Living with diabetes blog
I recently attended a diabetes technology conference. A speaker at the conference spent a significant amount of time during her presentation talking about using blood glucose control solution at home to check the accuracy of your test strips and meter.
To be honest, I often gloss over the subject of blood glucose control solution with my patients. My reasons for this include that blood glucose meter kits often don't contain the control solution, pharmacies frequently don’t carry control solution or only carry the control solution for one meter brand, the solution costs extra and requires using a test strip, and the solution has an expiration date and needs frequent replacement. Using blood glucose control solution can also be a confusing concept to teach and is yet another task for a person to remember when managing his or her diabetes.
For those of you who may not know what blood glucose control solution is and what it's for, here's a quick rundown. The control solution is a liquid that comes in a small vial and contains a known amount of glucose. The glucose solution is used in place of a drop of blood and the results on the meter should match a range listed on the vial of test strips used with the meter. If the result is outside of the range listed on the test strip vial, this indicates a problem with either the meter or the test strips.
What should you do if a glucose control test is out of range?
- Check the expiration date on your test strips. If they've expired, this could result in false high or low blood glucose readings. Replace the test strips immediately with new, unexpired test strips.
- Check the expiration date on the blood glucose control solution. Each meter company has a different replacement time for control solution, whether that's after 3 months, 6 months or 12 months.
- Consider storage conditions. If the test strips haven't expired, consider whether the test strips might have been exposed to extreme heat, cold, light or moisture. Did you leave the cap off the test strips, exposing them to light or moisture? For example, a steamy bathroom is probably not the best place to keep your meter and test strip supplies.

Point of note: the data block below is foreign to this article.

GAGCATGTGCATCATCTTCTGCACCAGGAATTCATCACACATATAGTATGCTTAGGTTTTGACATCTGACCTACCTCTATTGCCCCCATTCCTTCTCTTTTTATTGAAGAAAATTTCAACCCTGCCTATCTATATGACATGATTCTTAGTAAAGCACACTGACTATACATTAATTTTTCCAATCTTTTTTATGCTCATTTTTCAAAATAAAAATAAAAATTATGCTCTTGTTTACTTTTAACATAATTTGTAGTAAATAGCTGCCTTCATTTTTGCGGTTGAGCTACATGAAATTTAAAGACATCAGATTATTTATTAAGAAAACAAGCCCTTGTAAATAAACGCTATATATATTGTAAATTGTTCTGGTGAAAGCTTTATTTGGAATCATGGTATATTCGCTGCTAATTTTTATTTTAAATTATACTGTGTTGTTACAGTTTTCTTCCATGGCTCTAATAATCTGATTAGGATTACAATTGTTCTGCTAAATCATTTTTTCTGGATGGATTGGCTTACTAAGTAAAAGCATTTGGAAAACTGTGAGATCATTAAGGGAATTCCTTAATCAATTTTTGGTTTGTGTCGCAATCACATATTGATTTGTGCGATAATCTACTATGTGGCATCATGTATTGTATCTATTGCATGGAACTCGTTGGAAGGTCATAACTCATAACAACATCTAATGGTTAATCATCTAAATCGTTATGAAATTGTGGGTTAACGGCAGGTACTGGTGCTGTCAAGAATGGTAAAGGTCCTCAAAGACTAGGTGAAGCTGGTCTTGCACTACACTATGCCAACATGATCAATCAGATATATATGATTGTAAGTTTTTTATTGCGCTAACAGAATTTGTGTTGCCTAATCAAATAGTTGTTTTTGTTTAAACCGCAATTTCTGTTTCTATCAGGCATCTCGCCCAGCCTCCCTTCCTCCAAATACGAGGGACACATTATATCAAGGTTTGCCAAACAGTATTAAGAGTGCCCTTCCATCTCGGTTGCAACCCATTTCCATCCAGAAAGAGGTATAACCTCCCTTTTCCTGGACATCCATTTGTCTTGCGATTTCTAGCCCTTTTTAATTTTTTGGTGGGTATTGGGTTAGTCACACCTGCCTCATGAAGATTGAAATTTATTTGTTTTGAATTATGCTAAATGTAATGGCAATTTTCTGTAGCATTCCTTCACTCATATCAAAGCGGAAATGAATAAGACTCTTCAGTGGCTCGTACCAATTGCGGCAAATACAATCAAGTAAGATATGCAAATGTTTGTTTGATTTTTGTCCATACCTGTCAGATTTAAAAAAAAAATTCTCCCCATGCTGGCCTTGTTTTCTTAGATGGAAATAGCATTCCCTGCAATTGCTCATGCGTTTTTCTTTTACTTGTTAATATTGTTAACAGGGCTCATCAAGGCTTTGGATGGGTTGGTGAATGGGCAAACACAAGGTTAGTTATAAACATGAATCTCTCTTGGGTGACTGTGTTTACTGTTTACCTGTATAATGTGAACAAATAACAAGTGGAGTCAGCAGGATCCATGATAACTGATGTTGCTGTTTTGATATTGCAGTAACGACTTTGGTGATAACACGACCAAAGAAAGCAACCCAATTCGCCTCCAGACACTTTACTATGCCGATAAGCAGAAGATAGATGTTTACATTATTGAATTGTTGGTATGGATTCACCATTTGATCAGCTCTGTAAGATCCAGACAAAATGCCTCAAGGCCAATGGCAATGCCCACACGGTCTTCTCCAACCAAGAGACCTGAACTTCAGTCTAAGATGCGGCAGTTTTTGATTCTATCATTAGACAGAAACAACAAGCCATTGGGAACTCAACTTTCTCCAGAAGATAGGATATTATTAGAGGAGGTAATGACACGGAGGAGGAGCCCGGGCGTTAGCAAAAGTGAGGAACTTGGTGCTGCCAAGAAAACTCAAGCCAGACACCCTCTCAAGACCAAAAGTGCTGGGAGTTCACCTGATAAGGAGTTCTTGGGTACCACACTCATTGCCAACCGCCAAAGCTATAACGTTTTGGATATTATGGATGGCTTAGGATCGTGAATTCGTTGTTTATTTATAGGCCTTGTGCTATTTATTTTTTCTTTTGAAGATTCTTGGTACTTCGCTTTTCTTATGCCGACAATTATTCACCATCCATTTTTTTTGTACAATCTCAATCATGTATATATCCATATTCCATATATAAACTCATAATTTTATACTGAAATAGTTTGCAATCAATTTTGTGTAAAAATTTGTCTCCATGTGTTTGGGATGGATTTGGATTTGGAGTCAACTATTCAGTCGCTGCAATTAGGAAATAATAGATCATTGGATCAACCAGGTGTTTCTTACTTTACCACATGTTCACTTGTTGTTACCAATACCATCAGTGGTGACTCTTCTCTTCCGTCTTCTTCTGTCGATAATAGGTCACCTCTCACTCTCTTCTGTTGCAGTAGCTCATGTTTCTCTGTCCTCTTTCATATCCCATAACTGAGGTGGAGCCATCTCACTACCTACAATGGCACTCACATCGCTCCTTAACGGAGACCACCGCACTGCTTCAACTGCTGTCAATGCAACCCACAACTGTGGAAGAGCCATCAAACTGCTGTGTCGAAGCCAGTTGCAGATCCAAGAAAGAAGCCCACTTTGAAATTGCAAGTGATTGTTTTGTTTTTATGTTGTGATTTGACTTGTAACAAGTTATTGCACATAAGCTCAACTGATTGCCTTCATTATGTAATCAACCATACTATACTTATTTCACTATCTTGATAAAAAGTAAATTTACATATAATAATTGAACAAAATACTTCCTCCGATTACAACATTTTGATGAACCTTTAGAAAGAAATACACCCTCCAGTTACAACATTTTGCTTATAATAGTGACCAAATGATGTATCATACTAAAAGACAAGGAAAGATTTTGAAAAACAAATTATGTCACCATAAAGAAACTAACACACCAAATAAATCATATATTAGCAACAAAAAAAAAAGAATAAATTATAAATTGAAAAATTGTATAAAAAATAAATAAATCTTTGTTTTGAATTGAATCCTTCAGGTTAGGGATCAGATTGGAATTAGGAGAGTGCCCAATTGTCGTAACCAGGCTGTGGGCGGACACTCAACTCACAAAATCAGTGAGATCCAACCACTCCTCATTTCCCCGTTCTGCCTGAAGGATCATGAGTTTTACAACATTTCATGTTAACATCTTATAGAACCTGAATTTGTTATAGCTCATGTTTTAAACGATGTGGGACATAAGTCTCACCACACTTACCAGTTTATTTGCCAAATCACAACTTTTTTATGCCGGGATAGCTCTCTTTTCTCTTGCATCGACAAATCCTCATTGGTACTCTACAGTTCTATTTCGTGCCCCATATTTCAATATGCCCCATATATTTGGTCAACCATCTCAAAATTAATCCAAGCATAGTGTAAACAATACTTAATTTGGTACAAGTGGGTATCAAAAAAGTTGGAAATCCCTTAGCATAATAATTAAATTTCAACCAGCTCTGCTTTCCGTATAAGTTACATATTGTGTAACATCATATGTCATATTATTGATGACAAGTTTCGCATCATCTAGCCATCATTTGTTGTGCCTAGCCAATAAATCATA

- Did you recently drop the meter?
Contact the meter company if there doesn't seem to be any explanation for the glucose control test to be out of range. It could be a meter problem, and you may need to replace your meter.
The Food and Drug Administration recommends using a blood glucose control solution:
- When you open a new container of test strips
- Periodically, as you use the container of test strips
- Whenever you get unusual results
- If you drop or damage the meter
When you use glucose control solution, shake the bottle of glucose solution beforehand, always ensure the cap is tight, and write the discard date on the vial when you first open it.
One example of how testing with glucose control solution could have been helpful involves an individual I know. She was increasing her insulin for high blood glucose readings and at the same time experiencing low blood glucose (hypoglycemia) symptoms. Her blood glucose readings at the time were running in the 200 mg/dL (11.1 mmol/L) range and higher. What we discovered was that her blood glucose test strips had expired. When she replaced the test strips, her blood glucose readings were actually 100 to 200 mg/dL (5.6-11.1 mmol/dL) lower!
What are your thoughts or comments?
May 17, 2014